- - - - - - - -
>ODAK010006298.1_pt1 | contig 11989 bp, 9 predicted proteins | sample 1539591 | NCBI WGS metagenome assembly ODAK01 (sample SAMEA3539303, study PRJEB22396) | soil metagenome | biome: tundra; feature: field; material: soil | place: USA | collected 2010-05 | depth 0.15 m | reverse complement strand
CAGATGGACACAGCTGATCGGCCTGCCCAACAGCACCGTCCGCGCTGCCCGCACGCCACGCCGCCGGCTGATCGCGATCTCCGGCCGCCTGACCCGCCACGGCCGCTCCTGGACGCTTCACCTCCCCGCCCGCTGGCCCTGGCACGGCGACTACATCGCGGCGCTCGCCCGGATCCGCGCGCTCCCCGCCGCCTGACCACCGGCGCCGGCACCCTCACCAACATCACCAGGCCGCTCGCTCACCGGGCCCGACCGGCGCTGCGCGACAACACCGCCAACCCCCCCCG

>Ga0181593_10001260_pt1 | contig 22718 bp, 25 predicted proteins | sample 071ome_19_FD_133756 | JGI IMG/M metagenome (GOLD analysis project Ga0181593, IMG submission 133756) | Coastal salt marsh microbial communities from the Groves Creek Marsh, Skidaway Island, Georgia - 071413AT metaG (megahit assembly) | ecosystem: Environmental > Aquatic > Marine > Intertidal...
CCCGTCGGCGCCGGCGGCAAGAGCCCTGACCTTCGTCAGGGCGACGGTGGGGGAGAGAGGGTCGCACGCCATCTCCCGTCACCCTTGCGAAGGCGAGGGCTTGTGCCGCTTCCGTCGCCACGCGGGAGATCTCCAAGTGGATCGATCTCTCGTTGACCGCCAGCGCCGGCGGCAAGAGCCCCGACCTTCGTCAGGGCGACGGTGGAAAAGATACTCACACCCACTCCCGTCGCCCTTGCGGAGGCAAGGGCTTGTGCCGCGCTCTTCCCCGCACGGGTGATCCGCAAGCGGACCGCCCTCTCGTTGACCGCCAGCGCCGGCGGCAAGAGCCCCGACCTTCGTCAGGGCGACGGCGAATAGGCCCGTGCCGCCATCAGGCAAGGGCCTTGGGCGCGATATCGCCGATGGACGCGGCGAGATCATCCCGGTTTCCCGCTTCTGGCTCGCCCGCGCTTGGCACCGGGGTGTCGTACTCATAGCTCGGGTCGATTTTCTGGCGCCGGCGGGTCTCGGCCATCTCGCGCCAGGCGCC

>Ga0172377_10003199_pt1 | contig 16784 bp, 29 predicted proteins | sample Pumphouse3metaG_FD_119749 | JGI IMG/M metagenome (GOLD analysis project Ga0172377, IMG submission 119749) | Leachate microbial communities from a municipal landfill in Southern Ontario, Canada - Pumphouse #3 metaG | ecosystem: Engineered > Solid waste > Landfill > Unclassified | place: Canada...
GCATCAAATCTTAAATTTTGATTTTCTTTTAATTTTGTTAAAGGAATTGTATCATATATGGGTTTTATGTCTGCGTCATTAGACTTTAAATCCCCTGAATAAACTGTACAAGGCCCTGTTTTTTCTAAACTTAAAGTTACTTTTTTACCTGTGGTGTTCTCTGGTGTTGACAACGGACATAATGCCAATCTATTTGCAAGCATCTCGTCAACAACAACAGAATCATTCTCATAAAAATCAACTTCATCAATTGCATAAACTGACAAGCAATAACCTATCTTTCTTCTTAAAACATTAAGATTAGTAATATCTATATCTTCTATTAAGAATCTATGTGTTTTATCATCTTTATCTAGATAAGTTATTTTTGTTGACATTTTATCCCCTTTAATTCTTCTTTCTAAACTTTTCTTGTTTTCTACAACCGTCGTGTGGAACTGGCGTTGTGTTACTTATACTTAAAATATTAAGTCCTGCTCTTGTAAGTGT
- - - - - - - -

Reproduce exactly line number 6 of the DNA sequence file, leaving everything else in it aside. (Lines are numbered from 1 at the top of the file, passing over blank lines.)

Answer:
GCATCAAATCTTAAATTTTGATTTTCTTTTAATTTTGTTAAAGGAATTGTATCATATATGGGTTTTATGTCTGCGTCATTAGACTTTAAATCCCCTGAATAAACTGTACAAGGCCCTGTTTTTTCTAAACTTAAAGTTACTTTTTTACCTGTGGTGTTCTCTGGTGTTGACAACGGACATAATGCCAATCTATTTGCAAGCATCTCGTCAACAACAACAGAATCATTCTCATAAAAATCAACTTCATCAATTGCATAAACTGACAAGCAATAACCTATCTTTCTTCTTAAAACATTAAGATTAGTAATATCTATATCTTCTATTAAGAATCTATGTGTTTTATCATCTTTATCTAGATAAGTTATTTTTGTTGACATTTTATCCCCTTTAATTCTTCTTTCTAAACTTTTCTTGTTTTCTACAACCGTCGTGTGGAACTGGCGTTGTGTTACTTATACTTAAAATATTAAGTCCTGCTCTTGTAAGTGT